Russian freighter delivers Halloween treats to the International Space Station

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An unmanned Russian freighter docked with the International Space Station late Friday (October 29) to deliver nearly 3 tons of supplies and a few treats just before Halloween.

The supply vessel, called Progress 79, docked at the space station on Friday two days after launch into orbit from the Baikonur Cosmodrome in Kazakhstan. The two ships met at 9:31 p.m. EDT (131 October 30 GMT) as they sailed 258 miles over Argentina, just south of Buenos Aires.

“It doesn’t get much smoother than that,” NASA spokesman Rob Navias said of the docking during a live commentary. “A flawless ride from the Baikonur launch pad to the docking with the International Space Station.”

Related: How Russian Progress Freighters Work (Infographic)

The Progress 79 unmanned cargo ship approaches the International Space Station’s Zvezda service module during in-orbit docking operations on October 29, 2021. (Image credit: NASA TV)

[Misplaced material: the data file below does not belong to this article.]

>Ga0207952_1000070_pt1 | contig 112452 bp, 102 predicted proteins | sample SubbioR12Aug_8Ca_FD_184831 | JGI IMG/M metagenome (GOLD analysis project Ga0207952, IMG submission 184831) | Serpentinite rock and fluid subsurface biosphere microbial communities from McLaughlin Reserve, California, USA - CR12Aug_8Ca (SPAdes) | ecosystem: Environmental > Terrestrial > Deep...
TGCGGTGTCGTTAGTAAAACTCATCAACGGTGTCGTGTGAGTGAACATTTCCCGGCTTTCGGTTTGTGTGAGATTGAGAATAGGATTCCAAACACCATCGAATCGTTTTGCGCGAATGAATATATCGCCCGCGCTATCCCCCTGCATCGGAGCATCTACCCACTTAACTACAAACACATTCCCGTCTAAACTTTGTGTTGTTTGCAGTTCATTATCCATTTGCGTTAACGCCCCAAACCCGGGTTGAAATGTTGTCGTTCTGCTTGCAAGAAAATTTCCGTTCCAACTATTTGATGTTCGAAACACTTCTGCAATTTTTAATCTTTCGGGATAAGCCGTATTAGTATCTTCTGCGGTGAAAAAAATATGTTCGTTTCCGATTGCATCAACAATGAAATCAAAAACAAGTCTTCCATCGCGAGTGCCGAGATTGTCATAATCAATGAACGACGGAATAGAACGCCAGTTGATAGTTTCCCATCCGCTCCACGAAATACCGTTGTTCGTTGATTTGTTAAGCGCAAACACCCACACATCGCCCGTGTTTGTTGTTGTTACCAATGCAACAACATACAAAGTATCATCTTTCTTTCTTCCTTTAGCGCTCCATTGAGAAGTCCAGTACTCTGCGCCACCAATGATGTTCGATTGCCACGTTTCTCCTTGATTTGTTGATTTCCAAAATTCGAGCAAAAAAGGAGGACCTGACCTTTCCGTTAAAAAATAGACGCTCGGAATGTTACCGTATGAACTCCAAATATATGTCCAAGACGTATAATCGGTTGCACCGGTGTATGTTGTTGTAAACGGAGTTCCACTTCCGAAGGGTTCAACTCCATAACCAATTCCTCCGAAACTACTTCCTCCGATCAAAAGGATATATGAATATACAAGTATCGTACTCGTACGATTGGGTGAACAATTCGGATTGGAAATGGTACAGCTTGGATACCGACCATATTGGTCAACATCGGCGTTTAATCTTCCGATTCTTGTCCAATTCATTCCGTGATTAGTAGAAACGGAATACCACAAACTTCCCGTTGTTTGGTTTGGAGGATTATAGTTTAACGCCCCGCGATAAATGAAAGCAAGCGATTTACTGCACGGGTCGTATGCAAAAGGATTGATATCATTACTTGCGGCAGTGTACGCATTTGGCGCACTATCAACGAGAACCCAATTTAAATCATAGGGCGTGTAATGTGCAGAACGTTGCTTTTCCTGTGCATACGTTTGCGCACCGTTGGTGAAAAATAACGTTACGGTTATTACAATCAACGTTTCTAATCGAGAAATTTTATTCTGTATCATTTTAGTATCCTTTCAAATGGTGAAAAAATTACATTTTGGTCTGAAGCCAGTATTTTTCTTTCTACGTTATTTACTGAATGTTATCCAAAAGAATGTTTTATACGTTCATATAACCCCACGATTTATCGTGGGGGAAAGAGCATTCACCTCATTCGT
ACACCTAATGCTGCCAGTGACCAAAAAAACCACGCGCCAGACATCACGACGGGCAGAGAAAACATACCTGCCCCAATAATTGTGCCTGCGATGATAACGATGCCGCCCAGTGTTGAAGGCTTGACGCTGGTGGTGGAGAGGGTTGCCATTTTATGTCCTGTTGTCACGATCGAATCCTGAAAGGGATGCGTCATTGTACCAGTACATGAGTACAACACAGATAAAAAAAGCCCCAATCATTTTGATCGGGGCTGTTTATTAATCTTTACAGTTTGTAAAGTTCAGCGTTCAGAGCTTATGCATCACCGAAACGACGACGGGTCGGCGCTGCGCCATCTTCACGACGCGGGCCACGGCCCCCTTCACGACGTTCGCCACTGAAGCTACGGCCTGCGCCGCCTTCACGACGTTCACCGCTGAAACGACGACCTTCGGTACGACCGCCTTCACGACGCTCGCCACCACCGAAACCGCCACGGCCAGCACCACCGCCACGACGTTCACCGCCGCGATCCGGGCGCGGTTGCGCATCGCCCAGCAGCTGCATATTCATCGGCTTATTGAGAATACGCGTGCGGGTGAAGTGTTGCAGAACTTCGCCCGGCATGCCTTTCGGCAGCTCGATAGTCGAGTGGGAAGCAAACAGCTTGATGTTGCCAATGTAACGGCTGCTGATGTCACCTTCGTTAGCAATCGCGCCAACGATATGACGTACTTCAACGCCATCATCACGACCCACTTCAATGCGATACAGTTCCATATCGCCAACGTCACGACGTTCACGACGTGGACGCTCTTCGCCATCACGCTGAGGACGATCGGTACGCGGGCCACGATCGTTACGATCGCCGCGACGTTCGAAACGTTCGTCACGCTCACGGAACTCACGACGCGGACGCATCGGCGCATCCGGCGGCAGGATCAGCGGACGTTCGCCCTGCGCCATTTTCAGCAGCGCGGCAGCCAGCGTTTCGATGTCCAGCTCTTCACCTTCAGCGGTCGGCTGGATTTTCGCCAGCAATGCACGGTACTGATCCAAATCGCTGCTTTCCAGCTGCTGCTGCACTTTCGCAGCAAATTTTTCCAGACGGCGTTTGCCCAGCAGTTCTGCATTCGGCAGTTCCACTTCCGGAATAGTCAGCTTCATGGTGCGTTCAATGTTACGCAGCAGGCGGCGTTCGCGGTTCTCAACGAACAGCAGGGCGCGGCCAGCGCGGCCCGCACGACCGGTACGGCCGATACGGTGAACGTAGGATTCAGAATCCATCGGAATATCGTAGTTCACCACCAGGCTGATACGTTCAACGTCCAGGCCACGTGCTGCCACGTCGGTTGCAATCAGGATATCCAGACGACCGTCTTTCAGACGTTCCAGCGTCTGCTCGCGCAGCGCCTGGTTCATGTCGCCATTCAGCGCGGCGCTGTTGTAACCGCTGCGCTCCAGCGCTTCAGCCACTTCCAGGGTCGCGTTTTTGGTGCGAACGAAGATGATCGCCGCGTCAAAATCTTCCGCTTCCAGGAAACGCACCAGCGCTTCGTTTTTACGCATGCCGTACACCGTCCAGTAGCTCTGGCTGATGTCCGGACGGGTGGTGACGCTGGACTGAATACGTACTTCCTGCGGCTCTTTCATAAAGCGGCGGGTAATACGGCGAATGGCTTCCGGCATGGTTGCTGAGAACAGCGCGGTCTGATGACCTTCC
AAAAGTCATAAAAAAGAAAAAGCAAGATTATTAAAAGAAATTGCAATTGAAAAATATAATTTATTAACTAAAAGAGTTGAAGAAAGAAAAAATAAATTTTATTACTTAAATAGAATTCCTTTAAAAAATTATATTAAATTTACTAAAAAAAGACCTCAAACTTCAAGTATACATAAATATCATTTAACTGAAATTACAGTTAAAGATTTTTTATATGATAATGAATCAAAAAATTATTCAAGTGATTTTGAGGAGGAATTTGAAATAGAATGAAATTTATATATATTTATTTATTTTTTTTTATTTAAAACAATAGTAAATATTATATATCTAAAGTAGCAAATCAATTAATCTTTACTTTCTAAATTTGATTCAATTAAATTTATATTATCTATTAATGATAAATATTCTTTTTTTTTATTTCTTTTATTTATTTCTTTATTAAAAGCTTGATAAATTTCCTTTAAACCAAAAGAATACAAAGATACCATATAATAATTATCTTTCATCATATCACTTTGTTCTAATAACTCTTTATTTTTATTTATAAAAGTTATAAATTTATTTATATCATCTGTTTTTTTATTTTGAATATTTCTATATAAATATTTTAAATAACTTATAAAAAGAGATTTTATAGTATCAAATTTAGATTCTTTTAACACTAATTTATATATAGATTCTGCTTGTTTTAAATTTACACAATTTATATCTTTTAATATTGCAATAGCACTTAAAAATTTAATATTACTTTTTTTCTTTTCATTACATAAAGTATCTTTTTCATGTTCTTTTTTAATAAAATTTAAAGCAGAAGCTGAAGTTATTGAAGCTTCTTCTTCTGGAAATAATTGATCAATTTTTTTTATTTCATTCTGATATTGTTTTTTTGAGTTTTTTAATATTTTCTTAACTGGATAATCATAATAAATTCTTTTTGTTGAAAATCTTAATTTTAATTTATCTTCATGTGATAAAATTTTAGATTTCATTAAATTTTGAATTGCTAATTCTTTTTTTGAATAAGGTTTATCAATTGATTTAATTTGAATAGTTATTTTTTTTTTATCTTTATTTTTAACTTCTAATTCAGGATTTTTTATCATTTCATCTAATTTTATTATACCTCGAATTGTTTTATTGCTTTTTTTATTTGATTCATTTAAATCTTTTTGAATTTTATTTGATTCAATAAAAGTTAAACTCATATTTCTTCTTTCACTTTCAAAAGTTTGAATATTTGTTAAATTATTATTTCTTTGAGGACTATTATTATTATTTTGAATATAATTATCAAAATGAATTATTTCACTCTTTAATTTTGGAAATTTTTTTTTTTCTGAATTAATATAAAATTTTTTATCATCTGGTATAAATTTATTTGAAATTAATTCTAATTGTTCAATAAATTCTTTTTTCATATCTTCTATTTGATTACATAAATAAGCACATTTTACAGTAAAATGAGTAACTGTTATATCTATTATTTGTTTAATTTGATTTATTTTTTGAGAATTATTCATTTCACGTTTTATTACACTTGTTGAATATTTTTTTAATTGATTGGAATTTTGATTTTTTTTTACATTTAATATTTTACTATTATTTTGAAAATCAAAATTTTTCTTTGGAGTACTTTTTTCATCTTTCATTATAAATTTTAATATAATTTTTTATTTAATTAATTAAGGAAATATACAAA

Navias said the Progress freighter was carrying 5,623 pounds (2,550 kilograms) of supplies for the seven Expedition 66 crew members currently living on the International Space Station. This load likely includes some tasty treats, like fruits and vegetables, as fresh food is typically included in every delivery of Progress cargo.

Progress 79 cargo includes 3,351 pounds (1,520 kg) of dry cargo, 1,212 pounds (550 kg) of rocket fuel, 926 pounds (420 kg) of water, 106 pounds (48 kg) of air and 28 pounds (13 kg) of nitrogen, according to Navias.

The arrival of Progress 79 comes during a busy weekend for the space station crew.

On Sunday, October 31, commercial company SpaceX will launch four astronauts to the station as part of the Crew-3 mission for NASA. Liftoff is scheduled for 02:21 EDT (0621 GMT) from Pad 39A at NASA’s Kennedy Space Center in Cape Canaveral, Florida.

SpaceX’s Crew-3 mission will launch NASA astronauts Raja Chari, Tom Marshburn, Kayla Barron and European Space Agency astronaut Matthias Maurer to the space station to begin a six-month expedition.

Email Tariq Malik at [email protected] or follow him @tariqjmalik. Follow us @Spacedotcom, Facebook and Instagram.



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